Charity Commission favours new levy on charities

Dame Suzi Leather, the commission's chair, tells MPs a levy is the most attractive option for new sources of revenue, but it would require primary legislation

Dame Suzi Leather
Dame Suzi Leather

The Charity Commission would be in favour of introducing a levy on charities to fund its work if legislative change allowed it to do so, Dame Suzi Leather, its chair, has said.

At the annual hearing of the Public Administration Select Committee on the work of the regulator, held today (Tuesday), Kelvin Hopkins, the Labour MP for Luton North, asked Leather whether it had considered looking for new sources of funding.

"We have thought about this over the years," she said. "We couldn’t move to a levy on charities without primary legislation. When we have looked at different funding models, the most attractive one would be a unit cost on every charity, perhaps with a threshold below which you wouldn’t ask for money."

She said this threshold might be set at £10,000 so that charities with annual incomes of less than this would not pay.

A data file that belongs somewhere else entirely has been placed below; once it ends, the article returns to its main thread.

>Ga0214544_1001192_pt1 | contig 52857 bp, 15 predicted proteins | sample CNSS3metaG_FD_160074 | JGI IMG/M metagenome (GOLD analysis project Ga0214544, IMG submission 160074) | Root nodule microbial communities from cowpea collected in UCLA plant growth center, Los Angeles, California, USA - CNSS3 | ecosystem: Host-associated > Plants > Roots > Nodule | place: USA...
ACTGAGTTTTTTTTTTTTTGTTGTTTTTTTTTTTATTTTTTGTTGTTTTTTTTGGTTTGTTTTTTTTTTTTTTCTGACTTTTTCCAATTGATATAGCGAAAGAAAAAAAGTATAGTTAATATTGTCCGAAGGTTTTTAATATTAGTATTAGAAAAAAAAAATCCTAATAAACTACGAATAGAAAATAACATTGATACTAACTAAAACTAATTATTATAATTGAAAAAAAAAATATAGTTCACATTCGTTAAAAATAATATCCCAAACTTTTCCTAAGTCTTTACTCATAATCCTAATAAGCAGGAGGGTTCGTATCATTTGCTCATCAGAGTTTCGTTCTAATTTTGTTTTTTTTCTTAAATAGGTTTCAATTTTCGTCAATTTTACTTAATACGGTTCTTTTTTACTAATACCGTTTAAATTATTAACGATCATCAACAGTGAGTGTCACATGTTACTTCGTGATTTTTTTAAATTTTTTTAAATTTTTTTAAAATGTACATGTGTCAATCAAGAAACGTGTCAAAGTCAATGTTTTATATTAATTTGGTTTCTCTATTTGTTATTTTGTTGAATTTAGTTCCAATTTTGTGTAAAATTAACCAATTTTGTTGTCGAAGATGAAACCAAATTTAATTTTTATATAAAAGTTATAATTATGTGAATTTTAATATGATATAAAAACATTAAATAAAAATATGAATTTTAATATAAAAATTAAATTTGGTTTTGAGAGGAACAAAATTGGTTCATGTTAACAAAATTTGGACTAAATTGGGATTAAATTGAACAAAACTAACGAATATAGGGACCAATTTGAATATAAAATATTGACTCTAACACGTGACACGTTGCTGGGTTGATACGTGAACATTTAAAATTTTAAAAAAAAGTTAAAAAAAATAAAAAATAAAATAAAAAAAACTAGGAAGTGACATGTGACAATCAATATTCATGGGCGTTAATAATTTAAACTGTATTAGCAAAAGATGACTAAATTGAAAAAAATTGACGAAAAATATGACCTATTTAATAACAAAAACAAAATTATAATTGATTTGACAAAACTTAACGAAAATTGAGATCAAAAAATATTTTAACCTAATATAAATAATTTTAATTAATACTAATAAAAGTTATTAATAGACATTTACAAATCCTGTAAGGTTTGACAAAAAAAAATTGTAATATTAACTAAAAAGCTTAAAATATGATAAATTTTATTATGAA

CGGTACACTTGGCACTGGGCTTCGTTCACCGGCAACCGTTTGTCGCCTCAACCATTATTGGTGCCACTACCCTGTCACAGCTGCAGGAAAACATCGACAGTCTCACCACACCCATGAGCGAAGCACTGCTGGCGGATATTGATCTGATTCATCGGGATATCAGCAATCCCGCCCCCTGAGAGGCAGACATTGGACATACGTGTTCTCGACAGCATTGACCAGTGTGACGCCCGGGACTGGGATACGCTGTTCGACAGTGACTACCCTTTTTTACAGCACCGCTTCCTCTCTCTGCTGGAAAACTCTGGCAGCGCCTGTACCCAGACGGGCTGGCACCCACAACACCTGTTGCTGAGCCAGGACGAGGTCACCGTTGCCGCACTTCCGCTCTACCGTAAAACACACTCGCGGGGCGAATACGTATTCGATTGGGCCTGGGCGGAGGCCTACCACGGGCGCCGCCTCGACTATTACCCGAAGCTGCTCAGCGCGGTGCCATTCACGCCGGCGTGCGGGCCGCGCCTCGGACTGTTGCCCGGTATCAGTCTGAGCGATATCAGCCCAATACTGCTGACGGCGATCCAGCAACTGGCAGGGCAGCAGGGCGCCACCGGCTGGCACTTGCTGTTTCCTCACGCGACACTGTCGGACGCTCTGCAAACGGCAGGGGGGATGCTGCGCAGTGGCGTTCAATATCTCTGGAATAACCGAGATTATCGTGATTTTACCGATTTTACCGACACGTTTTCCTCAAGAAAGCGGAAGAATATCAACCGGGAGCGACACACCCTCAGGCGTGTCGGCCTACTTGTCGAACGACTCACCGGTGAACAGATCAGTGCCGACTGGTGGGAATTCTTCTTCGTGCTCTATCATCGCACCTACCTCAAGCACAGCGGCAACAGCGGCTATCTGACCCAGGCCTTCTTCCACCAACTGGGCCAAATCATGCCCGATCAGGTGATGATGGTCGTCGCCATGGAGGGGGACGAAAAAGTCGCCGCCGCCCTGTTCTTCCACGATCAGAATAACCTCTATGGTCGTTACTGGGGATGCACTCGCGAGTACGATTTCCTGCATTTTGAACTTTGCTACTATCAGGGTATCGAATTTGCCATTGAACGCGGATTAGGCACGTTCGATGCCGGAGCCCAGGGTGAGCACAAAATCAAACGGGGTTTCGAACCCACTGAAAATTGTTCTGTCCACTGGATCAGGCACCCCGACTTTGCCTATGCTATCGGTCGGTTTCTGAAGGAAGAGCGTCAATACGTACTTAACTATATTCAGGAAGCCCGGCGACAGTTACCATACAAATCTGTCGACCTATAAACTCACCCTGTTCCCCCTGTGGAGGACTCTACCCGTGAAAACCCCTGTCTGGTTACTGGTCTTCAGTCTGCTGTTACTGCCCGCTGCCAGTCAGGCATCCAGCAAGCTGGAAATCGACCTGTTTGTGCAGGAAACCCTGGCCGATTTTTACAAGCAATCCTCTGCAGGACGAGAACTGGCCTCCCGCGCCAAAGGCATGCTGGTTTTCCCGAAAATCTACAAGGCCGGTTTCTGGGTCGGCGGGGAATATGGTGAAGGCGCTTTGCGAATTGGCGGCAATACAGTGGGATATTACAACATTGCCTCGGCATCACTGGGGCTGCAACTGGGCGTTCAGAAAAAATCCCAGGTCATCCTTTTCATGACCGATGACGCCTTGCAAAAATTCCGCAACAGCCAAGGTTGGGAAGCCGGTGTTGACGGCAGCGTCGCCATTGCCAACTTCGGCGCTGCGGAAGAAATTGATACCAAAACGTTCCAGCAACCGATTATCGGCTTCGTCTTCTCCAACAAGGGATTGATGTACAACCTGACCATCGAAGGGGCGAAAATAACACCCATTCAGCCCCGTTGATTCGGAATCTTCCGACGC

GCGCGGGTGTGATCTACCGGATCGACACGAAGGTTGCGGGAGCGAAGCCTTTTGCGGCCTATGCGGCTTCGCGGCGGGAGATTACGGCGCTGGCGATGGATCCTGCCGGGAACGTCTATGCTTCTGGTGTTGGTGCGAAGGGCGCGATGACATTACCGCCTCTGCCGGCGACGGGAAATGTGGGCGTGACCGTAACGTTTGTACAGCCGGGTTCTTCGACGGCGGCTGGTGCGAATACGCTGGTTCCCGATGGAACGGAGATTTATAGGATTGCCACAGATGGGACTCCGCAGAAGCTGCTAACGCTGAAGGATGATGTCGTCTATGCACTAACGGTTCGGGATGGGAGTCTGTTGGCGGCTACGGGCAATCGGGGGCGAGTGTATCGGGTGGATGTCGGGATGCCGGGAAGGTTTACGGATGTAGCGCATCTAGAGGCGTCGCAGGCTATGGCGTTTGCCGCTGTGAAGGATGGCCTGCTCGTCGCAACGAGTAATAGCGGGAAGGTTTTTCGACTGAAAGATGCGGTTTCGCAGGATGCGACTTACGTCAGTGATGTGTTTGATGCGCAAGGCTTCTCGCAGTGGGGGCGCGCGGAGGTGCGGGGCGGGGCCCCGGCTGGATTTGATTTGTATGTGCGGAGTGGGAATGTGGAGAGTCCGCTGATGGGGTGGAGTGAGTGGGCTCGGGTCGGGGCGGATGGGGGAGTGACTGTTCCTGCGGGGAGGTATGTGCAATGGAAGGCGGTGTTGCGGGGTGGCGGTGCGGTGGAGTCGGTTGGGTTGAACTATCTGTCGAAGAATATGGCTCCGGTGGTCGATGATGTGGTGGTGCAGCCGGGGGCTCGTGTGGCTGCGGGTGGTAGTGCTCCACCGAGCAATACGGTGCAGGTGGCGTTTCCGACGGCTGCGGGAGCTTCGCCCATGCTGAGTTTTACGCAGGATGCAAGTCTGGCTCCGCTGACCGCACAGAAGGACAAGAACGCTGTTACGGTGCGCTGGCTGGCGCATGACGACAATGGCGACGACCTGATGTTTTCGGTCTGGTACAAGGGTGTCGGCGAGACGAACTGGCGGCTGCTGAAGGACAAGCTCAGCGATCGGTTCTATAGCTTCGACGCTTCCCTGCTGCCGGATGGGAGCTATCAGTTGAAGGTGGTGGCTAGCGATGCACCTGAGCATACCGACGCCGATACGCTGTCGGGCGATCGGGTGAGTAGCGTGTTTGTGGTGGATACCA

Asked by Hopkins whether charging charities to regulate them could raise conflicts of interest, Leather said that this was possible, but several other regulators charged the organisations in their sector and that measures could be put in place to avoid conflicts.

Leather also said the commission should take a closer look at think tanks that are registered as charities.

In response to a question from the Conservative MP Charlie Elphicke, who said some charitable think tanks took a political stand on issues, she said: "This is a difficult area for the commission, and over the years we have had quite tricky questions raised about particular think tanks.

"I have suggested that we should look at think tanks generically in the next year or so," she said.

She said this might involve asking think tanks who provided their funding, which could be an indicator of whether they were too closely linked to a political party.

Leather also said that the number of complaints about the regulator’s decisions not to investigate complaints was likely to rise in the next year, because budget cuts meant it was likely to carry out fewer investigations.

She said the commission had already noticed a fall in the number of contacts it received from charities, after making it clear as part of its strategic review that cuts to its budget meant it had to cut down on offering one-to-one advice.

She said that the commission had run two rounds of voluntary exit schemes for its employees and between 20 and 25 more staff would have to leave before the financial year 2013-14 for the regulator to reach the targets for staffing levels in its strategic review.

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